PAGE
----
The Boulder Range is composed of at least four major mountains and at least five minor summits, all within the confines of Boulder, Colorado. While technically members of the Front Range, these peaks are the frontmost of them all and separate the high plains to the east from the jumbled canyons and hills rising up to the Indian Peaks Wilderness on the Continental Divide. In the space of three miles, the terrain rises from the flat prairie at 5500' to summits at over 8000'. Few other places in the world is the transition from plains to mountains as abrupt and obvious. This is largely due to a great, tilted block of Fountain and Eldorado Formation sandstone which forms the peaks and the world-famous Flatirons formations which cover the eastern side of the range. The northern and southern boundaries of the range are somewhat nebulous. For the purpose of this group, I have used the boundaries of Boulder's Open Space and Mountain Parks.
An overview map of the Boulder Open Space and Mountain Parks. Blue circles denote peaks, red circles denote trail heads. Major roads are in green and established trails are in red. See this link for more detailed maps.
The Climbing!The mountains in the Boulder Group are very nice, but the real reason to visit is the spectacular, world-class rock climbing. There are three principle venues for climbing in Boulder, each of them remarkably different in style and geology. The fact that each is within walking distance of downtown Boulder (well, perhaps a long walk) makes Boulder the climbing Mecca that it is.
"Eldo" as it is known is a deep slash between through the Fountain and Eldorado Formation sandstone that forms much of the range. Eldo is an intimidating and storried place where trad climbing pioneers, hardmen such as Layton Kor, developed cutting-edge routes and new techniques starting in the 1950s. Innovation and popularity with hard-persons continue to this day; Eldo is the only place where I've seen a line three parties deep on openning day for a 5.11 climb. Opening day that year was on a Tuesday!
Complete details of the hundreds of climbs at Eldo is found in the Falcon Guide "Rock Climbing Eldorado Canyon". A few of the more moderate ultraclassic climbs at Eldo include: Bastille Crack (5.7), Yellow Spur (5.9+), Wind Ridge (5.8), Great Zot (5.8+), Rewritten (5.7), and Swanson Arrete (5.5).
From almost any point in Boulder, it's hard to miss the Flatirons, huge plates of red-grey sandstone tilted at a uniform 50o along the eastern side of Eldorado Mountain, Bear Peak, and Green Mountain. The east faces of the flatirons are typically quite easy, runout climbing; 3rd class to 5.6 or so. Harder routes, up to 5.13c, tend to be found on the north, south and west faces.
Those looking for long, casual routes could do worse than the east face routes on many flatirons. The largest and most popular rocks are found on the northern end of the range as the First and Third Flatirons. The standard east face route on the Third (5.2-ish) has been described as "eight pitches of the best beginner climbing in the Solar System." Similarly high quality, classic routes exist on many less-popular rocks such as Seal Rock, the Matron, and the many clustered flatirons on Dinosaur Mountain.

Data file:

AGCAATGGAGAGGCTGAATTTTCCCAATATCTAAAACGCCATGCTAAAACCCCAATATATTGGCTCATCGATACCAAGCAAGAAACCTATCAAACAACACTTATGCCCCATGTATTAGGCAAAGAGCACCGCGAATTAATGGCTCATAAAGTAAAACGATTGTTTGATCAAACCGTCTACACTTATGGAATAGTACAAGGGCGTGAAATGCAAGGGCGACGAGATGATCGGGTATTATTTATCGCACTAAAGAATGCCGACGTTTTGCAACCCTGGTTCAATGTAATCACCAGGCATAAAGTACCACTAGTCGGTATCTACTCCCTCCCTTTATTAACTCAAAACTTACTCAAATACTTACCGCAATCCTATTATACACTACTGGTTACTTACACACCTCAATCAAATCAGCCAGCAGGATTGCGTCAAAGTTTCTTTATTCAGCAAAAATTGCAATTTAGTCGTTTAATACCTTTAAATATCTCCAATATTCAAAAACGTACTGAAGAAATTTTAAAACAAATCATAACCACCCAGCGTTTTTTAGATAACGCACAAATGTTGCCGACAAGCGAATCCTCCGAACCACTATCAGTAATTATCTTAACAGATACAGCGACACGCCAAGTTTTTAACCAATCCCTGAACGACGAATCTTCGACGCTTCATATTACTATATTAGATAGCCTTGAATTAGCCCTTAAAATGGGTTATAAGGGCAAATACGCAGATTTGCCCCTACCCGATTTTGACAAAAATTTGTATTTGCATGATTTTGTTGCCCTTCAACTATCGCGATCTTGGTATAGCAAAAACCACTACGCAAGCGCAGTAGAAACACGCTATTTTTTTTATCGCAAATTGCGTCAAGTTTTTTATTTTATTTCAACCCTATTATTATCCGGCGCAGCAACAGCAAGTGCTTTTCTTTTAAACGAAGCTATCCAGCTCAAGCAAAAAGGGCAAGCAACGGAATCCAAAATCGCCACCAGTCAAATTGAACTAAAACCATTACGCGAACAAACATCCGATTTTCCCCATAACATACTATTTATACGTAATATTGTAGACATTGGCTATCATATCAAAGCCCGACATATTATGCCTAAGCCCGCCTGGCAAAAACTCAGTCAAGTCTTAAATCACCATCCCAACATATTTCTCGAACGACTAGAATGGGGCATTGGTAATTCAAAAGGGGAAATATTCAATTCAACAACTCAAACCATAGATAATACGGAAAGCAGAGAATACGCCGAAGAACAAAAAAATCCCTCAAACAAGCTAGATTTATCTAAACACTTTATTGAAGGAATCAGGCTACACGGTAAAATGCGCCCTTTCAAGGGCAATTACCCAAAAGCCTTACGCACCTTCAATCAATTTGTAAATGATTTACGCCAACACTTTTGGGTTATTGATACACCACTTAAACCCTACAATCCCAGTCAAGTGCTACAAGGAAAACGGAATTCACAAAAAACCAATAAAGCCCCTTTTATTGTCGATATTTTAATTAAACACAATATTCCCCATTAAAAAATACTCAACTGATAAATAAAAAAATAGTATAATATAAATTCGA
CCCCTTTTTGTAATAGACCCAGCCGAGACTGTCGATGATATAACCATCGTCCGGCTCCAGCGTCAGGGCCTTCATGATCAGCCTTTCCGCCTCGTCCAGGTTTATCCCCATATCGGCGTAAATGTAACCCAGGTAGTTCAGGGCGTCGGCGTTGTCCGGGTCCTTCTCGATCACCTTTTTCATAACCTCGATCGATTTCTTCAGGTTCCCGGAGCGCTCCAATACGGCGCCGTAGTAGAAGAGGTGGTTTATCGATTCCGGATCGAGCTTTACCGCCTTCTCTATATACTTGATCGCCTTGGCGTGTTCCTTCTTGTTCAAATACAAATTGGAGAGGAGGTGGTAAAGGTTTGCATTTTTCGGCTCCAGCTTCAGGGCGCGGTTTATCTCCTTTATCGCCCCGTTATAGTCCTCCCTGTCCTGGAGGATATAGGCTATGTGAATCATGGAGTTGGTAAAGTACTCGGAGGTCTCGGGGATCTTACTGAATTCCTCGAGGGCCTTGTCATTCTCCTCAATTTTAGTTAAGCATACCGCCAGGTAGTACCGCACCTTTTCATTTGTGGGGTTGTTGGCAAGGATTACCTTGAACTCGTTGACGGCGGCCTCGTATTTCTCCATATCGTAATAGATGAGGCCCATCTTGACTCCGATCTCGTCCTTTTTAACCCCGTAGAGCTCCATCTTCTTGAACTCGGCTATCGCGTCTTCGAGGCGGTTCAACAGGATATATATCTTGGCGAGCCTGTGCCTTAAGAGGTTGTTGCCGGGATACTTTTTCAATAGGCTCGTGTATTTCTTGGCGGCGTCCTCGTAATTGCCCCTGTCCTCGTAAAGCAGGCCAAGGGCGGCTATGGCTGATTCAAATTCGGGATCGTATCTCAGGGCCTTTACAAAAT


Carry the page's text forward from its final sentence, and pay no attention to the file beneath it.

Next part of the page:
Gerry Roach, guidebook author and Boulder mountaineer extraordinaire, has put forward a list of classic Flatirons climbs. Ten of these routes have been declared to be the ultraclassic list (all are 5.7 or easier) and a tradition of racing through the climbs has been established. The list contains something like 60 pitches of climbing, a dozen rappels, 10 miles of hiking and 6000' vertical feet of elevation gain. The record trailhead-to-trailhead stands at under 7 hours.
Boulder Canyon is not as famous or spectacular as the other two Boulder venues. A dozen or more crags of various sizes line the sides of the canyon along the Boulder Creek at the north end of the Group. The canyon tends to be fairly top-heavy with many short, hard routes in the 5.10-plus range, but there are a number of good moderate climbs as well. Unlike the Flatirons or Eldo, Boulder Canyon is predominantly hard granite and the climbs have a very different feel to them.
Flagstaff is known for it's bouldering. The same gritty sandstone which forms the Flatirons to the south crops up in numerous small crags perfect for bouldering problems. Particularly famous are the Monkey Traverse and Beer Barrel Rock.
The Trailheads and TrailsThe Boulder peaks are serviced by a large network of city trails and are hence quite popular. There are three major trailheads and numerous minor ones as well.
|1||Chautauqua is located at the west end of Baseline Road. From the intersection of Broadway and Baseline, head west up the hill approximately one mile. Turn left (south) at Chautauqua Park. There is limitted parking immediately on the right. When this lot is full, you can continue up the road to the Gregory Canyon parking area. Chautauqua accesses the major flatirons, Green Mountain and the Mesa Trail.|
|2||NCAR (National Center for Atmospheric Research) has a large parking area (hundreds of cars) and is the best access for Bear Canyon and the middle part of the Mesa Trail. It provides access to Dinosaur Mountain and the northern routes on Bear Peak and South Boulder Peak. Head west 2.5 miles on Table Mesa Drive from the intersection with Broadway. Watch for deer and cyclists in the road.|
|3||South Mesa Trailhead is located on Eldorado Springs Road and can accomodate several dozen cars. This is the place to access the southern end of the Mesa trail, Shadow Canyon, and the southern routes on the Flatirons. Head west from the intersection of Marshall Road with Broadway/Rt 93.|
Red TapeThis being Boulder, and a city park at that, there is quite a lot of red tape. If the current Visitor Master Plan is enacted, there will be a great deal more red tape.
The most important red tape (at this point):